In other cases, the subpopulation of a species in a given environmental patch may fluctuate in size due to stochastic effects (especially when the population is small – see next set of notes). This may lead to local extinction. However, a local extinction can be prevented by occasional immigrants arriving from neighboring populations. This is known as the Rescue Effect. The Rescue Effect can result in the proportion of habitat patches occupied being relatively constant through time, even though the populations in the individual patches may go extinct relatively frequently.

The Hawaiian Monk Seal – an example of a marginal habitat.

Hawaiian Monk Seals populated both tern and Green Islands. When the U S Coast Guard established bases on those islands the seals moved to nearby islands even though they were not being actively disturbed by the Coast Guard. On the other islands, however, the seal populations went into serious decline. There seemed to be no obvious reason for this until a careful study revealed that the seal population was becoming progressively older. In other words, adult seal survival had not much changed, but there were few young seals. The problem turned out to be the topography of the beaches on the other islands. On both Tern and Green Island the beaches extended high enough topographically to be above the reach of the breaking waves even at the highest tide level; whereas on the other islands the waves would break over the upper portion of the beach too. Seal pups, which are nursed on the beach, could move to higher areas on Tern and Green islands for protection against wave surge. The seal pups are poor swimmers, and on the other islands they were being dragged down the beach face and into the ocean by waves. Once in the water they were easy prey for waiting sharks. The seal population was declining because most of the young were being eaten. When the coast guard abandoned its stations the seals returned to Tern and Green Islands and the population recovered. If they had been forced to remain on the other islands they would have gone extinct due to high juvenile mortality.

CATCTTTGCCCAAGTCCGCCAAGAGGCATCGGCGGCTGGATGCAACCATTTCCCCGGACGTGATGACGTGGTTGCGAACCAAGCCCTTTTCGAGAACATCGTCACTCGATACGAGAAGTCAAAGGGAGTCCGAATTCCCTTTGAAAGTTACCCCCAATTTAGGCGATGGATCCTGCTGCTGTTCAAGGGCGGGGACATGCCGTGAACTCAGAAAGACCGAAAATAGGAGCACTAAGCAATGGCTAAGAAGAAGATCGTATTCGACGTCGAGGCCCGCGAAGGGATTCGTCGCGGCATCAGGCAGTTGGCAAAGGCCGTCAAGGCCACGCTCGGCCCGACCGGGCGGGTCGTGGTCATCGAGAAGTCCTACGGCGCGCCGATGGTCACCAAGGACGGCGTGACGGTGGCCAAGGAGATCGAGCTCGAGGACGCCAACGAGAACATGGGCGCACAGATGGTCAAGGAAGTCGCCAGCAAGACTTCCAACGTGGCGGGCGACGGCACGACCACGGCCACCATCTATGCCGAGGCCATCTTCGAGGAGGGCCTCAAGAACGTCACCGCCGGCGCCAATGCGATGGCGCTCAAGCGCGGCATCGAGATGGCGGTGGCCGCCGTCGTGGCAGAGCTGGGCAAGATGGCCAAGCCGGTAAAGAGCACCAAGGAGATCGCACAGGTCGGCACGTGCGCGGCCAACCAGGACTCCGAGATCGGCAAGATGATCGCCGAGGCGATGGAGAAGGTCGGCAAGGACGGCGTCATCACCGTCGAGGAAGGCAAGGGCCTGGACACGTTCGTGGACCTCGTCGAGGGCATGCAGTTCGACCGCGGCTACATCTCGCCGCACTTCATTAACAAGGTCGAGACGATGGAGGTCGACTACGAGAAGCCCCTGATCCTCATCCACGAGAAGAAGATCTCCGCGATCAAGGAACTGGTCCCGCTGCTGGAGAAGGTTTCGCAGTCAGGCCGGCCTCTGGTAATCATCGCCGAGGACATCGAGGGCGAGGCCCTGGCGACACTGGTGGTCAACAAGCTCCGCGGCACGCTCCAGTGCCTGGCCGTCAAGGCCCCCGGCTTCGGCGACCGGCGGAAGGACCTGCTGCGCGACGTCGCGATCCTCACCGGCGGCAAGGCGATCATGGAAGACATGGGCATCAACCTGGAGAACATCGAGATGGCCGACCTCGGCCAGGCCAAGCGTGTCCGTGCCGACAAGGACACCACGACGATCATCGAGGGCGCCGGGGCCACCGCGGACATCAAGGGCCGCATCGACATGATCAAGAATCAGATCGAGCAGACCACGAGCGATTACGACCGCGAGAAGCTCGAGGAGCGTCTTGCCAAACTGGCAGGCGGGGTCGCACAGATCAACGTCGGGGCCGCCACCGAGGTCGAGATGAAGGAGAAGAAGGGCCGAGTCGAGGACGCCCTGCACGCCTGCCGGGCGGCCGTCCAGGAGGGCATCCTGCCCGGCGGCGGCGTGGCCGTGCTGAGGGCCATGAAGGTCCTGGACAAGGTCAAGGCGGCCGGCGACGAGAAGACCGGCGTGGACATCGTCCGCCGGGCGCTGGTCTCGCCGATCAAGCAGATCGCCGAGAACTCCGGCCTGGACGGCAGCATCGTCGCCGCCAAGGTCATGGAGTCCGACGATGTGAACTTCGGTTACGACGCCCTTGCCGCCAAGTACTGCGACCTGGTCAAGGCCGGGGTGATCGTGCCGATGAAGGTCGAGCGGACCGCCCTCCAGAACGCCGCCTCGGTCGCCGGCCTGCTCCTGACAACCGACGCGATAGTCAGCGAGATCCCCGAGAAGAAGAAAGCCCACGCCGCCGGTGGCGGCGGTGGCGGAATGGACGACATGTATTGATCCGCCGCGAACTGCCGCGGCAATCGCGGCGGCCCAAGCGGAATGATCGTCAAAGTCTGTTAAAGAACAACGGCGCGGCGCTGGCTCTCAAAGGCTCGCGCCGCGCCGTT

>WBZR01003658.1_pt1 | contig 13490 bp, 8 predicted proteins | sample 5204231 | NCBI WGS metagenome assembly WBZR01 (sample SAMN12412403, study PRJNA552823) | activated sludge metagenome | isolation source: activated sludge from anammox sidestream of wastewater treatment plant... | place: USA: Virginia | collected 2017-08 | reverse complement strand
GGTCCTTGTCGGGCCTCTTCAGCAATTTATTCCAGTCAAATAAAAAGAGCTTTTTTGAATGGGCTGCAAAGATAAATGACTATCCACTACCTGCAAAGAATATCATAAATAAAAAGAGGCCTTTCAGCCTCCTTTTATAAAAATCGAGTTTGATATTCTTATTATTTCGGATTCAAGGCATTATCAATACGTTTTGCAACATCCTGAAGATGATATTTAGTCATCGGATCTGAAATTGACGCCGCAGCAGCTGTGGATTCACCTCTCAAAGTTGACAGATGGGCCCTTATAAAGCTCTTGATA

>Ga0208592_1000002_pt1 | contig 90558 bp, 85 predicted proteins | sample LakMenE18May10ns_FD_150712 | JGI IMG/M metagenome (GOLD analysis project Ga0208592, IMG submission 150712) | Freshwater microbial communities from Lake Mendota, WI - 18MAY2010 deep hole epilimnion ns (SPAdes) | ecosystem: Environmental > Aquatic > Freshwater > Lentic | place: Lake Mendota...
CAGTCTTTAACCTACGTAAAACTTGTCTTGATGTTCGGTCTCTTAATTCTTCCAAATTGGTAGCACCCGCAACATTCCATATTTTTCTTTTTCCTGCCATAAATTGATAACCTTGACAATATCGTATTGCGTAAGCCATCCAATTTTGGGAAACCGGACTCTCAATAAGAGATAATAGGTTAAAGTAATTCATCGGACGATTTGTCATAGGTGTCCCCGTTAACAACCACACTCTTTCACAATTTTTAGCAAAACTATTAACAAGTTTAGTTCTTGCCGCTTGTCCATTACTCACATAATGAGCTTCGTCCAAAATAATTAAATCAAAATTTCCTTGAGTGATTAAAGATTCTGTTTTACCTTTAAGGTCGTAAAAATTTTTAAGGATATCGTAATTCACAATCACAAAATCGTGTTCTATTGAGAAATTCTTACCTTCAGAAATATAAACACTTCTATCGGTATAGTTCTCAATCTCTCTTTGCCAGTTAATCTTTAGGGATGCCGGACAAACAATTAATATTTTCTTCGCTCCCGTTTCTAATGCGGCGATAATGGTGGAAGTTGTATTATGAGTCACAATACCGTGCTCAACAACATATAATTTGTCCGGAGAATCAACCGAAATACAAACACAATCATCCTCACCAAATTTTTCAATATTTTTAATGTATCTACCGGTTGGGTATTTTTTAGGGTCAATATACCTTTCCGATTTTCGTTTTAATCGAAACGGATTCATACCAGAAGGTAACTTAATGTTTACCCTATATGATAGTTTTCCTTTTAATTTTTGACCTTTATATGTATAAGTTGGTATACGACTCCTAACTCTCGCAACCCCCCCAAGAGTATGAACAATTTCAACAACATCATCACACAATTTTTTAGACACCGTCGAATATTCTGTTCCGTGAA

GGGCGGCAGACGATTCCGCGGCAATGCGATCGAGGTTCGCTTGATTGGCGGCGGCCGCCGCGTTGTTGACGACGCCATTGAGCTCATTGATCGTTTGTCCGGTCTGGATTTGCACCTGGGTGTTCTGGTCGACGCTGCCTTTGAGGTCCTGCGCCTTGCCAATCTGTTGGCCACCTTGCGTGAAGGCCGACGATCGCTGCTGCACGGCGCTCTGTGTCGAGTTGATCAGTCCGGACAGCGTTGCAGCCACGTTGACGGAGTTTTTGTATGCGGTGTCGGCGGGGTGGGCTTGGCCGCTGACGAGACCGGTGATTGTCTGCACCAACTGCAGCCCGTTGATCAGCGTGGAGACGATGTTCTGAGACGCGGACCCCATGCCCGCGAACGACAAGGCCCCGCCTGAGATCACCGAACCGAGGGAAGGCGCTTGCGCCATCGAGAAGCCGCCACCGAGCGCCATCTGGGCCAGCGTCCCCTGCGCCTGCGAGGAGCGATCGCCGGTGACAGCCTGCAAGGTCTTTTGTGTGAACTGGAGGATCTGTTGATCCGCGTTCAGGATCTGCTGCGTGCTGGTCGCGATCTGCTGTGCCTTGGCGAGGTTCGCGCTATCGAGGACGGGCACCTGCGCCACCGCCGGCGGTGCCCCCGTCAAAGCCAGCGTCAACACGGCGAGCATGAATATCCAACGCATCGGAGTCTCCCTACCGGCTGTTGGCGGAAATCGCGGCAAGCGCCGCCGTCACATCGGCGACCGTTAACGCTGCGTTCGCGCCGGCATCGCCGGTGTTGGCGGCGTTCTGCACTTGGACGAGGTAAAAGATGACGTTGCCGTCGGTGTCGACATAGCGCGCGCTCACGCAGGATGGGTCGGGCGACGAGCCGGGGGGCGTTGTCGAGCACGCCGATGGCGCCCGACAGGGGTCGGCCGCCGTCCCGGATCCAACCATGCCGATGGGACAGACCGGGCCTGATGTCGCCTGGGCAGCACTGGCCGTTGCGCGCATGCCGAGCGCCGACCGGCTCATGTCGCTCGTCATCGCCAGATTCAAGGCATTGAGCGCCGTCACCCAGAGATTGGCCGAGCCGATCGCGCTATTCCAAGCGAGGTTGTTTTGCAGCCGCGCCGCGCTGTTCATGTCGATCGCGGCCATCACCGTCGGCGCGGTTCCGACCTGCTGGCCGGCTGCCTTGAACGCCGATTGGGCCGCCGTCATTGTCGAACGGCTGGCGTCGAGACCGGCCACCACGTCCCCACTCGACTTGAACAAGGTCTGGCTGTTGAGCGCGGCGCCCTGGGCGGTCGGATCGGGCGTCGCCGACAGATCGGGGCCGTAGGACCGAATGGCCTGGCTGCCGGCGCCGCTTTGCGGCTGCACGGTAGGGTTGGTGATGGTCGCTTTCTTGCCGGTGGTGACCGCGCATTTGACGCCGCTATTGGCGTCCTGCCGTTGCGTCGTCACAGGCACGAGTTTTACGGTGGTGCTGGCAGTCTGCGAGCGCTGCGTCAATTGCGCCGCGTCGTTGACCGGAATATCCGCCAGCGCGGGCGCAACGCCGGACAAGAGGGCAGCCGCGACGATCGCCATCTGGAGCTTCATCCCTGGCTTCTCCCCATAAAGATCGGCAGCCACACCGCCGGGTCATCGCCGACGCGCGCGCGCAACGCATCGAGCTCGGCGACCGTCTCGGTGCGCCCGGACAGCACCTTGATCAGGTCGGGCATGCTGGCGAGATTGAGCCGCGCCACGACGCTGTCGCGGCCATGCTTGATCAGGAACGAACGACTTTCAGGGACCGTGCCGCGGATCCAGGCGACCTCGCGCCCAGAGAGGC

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Ecological Traps

Another type of sink area is what can be called an ecological trap. This is a habitat, which may be man-made, that attracts animals because it appears to fulfill all the organism’s environmental requirements; but is actually unsuitable for that organism because of some other factor which the animal is unable to recognize. In other words, it is a sink masquerading as a source. Examples of this are corn and soybean fields. These fields were once deeply plowed prior to planting, and that deep plowing made them unsuitable for bird nesting. Now only shallow plowing is used to help limit soil erosion. As a result, birds tend to nest in these fields, and suffer from exposure to herbicides, fertilizers, and ultimately from harvesting machines which destroy the nest before the young birds have grown enough to escape.

 

Pseudo-sinks

It may seem at this point that all we need do to insure the survival of a species is to identify source and sink areas and make sure that source areas are preserved. Unfortunately, that identification may be difficult, because we can also run into cases where habitats are pseudo-sinks. A pseudo-sink is just the opposite of a trap – and area which appears to be a sink, but is actually a source. Mistaken removal of a source habitat would have obviously deleterious effects on the species.